HMRC issues advice on what NOT to do amid Child Benefit payment delays

HMRC has issued a 'don't call' warning to Child Benefit recipients after hundreds of thousands complained they were missing payments today. The government department has come under fire after around 500,000 Child Benefit payments were missing from bank accounts on Monday morning (June 4).

It has meant that some mums and dads have not had money to pay bills, get their children to school or to feed them. Some have been forced into their overdraft. It is understood around 30 per cent of those expecting Child Benefit today have not received the payment.

Many have since been told that the payments should arrive by midnight and HMRC has urged people not to get in touch while it "urgently" tries to fix the problem.

Money Saving Expert Martin Lewis advised: "It request people DON'T call right now about this (it won't help till they sort. We'll update when we hear more)."

One concerned parent commented: "Child Benefit hasn't gone in. Seeing some kids unable to get to school because of no bus fare and others with no money for food. Miss that one tiny payment and we're all f***ed. That's how poor they keep us."

Another parent said: "Can we at least be informed when child benefit will be paid for the ones now in overdraft due to bills!"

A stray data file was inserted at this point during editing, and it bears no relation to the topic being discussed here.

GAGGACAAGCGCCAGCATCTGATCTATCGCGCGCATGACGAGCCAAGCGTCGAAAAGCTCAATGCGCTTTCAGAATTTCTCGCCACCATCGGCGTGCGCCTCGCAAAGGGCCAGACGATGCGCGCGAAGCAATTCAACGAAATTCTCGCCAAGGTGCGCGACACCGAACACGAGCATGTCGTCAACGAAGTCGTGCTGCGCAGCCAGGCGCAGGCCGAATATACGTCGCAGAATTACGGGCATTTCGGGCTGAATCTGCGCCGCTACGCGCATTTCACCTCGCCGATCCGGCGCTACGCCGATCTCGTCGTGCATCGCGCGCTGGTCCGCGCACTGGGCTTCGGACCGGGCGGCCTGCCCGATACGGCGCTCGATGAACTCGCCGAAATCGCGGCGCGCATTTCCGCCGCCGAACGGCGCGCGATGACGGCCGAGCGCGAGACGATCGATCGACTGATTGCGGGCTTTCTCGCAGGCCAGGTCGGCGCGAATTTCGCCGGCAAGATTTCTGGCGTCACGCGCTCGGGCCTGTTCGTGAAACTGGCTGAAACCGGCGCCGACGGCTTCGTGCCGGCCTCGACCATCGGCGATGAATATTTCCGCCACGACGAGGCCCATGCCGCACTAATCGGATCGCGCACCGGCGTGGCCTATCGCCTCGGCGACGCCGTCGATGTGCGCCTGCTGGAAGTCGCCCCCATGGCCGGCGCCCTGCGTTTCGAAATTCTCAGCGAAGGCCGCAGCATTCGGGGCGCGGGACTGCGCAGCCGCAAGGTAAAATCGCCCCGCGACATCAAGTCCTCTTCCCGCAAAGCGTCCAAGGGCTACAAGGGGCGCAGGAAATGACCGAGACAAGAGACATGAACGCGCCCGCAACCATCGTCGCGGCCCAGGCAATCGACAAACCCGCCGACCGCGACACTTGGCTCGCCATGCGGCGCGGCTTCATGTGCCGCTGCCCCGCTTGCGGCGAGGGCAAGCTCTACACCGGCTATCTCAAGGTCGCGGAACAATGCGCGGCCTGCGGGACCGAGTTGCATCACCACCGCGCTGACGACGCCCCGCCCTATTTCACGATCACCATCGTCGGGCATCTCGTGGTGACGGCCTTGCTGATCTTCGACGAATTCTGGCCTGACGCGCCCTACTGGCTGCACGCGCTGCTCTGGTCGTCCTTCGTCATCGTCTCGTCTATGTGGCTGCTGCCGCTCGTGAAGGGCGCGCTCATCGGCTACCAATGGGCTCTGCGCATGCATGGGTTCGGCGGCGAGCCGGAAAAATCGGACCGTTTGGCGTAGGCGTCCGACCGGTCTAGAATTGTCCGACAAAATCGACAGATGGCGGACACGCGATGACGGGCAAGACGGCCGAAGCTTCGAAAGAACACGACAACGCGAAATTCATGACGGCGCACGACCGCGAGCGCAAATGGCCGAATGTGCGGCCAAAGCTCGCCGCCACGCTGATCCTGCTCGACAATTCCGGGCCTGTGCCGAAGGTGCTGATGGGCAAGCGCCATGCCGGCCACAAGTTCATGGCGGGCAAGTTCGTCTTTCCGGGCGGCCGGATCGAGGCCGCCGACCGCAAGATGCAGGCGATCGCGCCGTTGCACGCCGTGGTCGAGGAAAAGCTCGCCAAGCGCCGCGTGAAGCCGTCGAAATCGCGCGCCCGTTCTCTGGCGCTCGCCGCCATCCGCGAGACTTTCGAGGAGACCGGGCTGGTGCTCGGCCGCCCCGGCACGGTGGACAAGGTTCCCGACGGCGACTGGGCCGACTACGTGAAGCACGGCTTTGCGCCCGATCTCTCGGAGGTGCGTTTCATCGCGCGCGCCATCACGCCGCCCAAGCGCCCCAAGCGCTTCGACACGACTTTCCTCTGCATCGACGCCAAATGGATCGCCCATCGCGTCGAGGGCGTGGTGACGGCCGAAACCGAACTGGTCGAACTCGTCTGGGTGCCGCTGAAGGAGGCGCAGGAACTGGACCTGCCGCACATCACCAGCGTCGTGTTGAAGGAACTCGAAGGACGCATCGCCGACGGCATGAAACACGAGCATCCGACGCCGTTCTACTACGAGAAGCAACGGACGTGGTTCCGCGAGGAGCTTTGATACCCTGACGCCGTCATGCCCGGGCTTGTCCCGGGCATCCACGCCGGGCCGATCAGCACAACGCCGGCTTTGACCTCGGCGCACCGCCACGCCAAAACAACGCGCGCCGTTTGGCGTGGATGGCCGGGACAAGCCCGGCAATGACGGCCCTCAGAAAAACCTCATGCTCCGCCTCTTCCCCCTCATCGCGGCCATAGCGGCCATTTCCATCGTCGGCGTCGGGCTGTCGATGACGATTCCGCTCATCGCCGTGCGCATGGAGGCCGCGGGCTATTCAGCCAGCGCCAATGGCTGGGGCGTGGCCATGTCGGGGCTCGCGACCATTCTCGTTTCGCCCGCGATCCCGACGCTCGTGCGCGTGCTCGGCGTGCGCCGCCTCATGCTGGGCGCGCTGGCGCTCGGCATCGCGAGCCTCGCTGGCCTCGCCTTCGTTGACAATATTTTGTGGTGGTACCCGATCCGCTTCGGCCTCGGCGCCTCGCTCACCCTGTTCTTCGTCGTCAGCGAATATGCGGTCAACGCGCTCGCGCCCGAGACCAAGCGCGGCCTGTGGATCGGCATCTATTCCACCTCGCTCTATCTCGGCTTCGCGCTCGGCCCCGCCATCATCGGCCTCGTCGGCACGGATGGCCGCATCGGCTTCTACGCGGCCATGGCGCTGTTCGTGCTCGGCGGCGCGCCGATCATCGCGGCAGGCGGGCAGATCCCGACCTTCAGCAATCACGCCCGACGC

Another frustrated parent posted: "@HMRCgovuk What an absolute disgrace You have had since Friday to solve this child benefit payment issue, but everyone kept getting the same generic message to wait till today. Millions of kids off school and not fed today due to your incompetence!"

One more added: "@HMRCgovuk You've been well aware of the child benefit issue since Friday afternoon when people who normally receive it early didn't and all you could advise was to wait. Well, we've waited, and funnily enough, you haven't paid it is the issue! This is a cock up of massive proportions.."

The benefit, claimed by over seven million households across the UK, is typically paid every four weeks on a Monday or Tuesday. Families with one child receive £1,331 annually, and they can also receive an additional £881 per year for each subsequent child.

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